On Tuesday, the Bureau of Labor Statistics released a revised look at third-quarter labor productivity, a number economists watch closely. And it was not good news.
The BLS said worker productivity fell about 5% — the biggest drop since 1960.
Why should the rest of us care?
Economist Erica Groshen used to run the Bureau of Labor Statistics — she cares a lot about the labor productivity number. It’s a measure of worker output, she explained, the upshot of our toil behind a desk or machine.
“For one hour of work how much, on average, do we produce,” Groshen said. Labor productivity data can tell us about our standard of living, she said, which could rise if we are more productive.
The IRS can use it to forecast how much it’ll collect in taxes — if productivity rises workers and businesses can make more money and pay more taxes. But economists aren’t going to hang their forecasts on the labor productivity number. It’s just one piece of the puzzle.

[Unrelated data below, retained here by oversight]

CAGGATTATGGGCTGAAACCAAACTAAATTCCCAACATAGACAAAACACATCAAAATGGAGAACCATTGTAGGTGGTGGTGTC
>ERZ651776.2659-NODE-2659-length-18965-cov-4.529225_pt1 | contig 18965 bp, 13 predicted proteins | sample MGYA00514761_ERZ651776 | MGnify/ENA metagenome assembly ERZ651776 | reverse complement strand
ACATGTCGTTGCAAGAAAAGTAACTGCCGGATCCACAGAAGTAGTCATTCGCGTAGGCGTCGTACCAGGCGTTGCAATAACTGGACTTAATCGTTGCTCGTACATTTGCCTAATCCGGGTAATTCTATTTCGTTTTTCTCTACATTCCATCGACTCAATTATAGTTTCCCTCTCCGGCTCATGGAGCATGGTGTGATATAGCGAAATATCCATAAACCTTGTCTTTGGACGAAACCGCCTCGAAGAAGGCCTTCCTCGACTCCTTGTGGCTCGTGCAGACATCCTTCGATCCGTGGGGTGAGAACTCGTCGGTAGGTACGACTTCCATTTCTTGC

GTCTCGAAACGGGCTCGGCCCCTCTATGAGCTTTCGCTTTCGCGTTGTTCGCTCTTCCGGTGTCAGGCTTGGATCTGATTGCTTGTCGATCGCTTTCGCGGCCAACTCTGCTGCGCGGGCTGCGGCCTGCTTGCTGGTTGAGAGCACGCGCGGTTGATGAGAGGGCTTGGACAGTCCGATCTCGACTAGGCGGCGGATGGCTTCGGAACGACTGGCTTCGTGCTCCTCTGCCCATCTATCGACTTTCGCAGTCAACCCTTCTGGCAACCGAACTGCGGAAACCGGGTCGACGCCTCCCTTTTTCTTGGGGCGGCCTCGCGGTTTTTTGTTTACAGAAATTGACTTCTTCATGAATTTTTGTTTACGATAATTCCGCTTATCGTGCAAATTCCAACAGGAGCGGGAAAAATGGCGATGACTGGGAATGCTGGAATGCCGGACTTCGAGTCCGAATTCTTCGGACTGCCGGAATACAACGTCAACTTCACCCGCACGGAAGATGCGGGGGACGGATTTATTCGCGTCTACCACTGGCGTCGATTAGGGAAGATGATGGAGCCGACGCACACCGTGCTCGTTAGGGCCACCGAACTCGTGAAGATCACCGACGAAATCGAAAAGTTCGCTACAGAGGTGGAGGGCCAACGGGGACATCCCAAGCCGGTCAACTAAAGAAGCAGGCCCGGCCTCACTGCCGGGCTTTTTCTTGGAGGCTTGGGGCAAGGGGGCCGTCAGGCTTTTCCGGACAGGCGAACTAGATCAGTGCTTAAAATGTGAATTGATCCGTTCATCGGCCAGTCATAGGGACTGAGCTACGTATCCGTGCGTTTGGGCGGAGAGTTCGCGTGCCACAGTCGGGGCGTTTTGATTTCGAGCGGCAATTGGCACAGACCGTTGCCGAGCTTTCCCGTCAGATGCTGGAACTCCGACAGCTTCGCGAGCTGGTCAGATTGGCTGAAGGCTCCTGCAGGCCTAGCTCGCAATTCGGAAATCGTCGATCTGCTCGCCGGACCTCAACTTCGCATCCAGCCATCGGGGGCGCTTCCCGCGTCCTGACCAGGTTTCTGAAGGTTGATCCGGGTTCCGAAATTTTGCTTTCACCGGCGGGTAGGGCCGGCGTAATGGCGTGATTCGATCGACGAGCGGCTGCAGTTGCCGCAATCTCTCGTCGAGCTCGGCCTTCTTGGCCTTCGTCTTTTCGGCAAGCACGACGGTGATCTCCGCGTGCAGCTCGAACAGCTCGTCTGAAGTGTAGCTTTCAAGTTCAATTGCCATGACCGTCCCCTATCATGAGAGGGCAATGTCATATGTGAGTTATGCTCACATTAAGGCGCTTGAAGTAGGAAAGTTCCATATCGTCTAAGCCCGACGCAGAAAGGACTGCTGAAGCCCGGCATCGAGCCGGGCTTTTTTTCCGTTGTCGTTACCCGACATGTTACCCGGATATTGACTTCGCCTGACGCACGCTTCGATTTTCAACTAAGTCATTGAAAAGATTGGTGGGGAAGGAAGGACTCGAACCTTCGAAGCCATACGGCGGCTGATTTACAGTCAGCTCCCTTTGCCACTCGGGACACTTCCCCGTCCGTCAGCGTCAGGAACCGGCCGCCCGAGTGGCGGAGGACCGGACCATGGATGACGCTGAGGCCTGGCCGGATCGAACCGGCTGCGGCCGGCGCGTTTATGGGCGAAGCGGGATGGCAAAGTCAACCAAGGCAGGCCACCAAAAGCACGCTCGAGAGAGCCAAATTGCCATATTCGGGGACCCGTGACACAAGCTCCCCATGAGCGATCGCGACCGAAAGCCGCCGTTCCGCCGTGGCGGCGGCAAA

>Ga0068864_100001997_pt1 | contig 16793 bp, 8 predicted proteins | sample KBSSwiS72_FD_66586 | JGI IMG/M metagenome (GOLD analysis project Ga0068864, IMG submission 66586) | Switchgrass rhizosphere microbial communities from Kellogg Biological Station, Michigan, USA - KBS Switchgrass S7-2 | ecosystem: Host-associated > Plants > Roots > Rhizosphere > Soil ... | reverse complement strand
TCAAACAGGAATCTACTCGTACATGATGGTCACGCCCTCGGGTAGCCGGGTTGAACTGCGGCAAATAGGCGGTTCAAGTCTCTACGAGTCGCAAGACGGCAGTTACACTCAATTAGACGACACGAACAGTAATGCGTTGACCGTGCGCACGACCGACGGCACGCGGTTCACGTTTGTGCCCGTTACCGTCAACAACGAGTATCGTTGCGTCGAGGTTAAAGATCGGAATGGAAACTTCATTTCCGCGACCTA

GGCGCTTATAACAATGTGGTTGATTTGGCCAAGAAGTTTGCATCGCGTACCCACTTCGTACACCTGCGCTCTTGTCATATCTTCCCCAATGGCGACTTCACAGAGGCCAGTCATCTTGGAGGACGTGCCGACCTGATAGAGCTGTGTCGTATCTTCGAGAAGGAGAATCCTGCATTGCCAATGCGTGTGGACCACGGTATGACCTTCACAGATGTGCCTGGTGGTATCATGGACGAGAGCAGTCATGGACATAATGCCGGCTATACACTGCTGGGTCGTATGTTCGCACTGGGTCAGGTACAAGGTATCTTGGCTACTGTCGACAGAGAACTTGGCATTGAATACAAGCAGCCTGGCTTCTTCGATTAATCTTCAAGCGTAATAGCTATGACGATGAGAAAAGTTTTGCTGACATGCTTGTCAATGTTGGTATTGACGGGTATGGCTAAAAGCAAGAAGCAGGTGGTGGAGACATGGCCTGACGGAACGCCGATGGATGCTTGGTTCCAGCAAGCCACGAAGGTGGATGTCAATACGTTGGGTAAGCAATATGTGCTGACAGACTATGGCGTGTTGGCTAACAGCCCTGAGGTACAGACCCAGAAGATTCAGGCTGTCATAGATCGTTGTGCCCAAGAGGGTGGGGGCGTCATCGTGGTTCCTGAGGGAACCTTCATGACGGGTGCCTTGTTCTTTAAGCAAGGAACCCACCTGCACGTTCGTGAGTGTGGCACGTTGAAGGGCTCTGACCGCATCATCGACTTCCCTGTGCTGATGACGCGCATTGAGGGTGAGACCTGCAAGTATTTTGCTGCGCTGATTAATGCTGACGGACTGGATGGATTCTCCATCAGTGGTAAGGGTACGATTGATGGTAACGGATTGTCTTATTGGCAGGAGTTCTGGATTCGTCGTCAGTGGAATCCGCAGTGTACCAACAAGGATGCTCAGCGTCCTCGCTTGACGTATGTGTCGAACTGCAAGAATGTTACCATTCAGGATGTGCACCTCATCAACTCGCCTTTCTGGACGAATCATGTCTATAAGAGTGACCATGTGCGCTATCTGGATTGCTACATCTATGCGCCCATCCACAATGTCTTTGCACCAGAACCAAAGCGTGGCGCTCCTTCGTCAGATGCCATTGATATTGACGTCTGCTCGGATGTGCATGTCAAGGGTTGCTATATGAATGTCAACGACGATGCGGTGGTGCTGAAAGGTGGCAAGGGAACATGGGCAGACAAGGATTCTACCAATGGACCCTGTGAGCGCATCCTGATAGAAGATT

“That productivity piece is probably one of those fuzzy pieces, you’ve been trying to figure out where it goes,” said Ellis Phifer, a strategist at Raymond James.
Worker productivity can confirm other data he follows. Phifer wasn’t surprised when productivity dropped over the summer. Think about what was happening: Prices for raw materials and wages were rising. And when it costs more to make something, that’s inefficient.
“The unit labor cost has been rising. I think that’s probably the biggest issue,” Phifer said.
Labor productivity is about long-term trends, and it generally goes up. It’d be very unusual for productivity to keep falling, according to Brookings Institution economist Stephanie Aaronson.
“Times I can think of where we’ve seen a really sustained drop in productivity growth are like when Rome fell, and the barbarians took over,” she said.
Fortunately, the barbarians are not at the gate — it’s just the pandemic.
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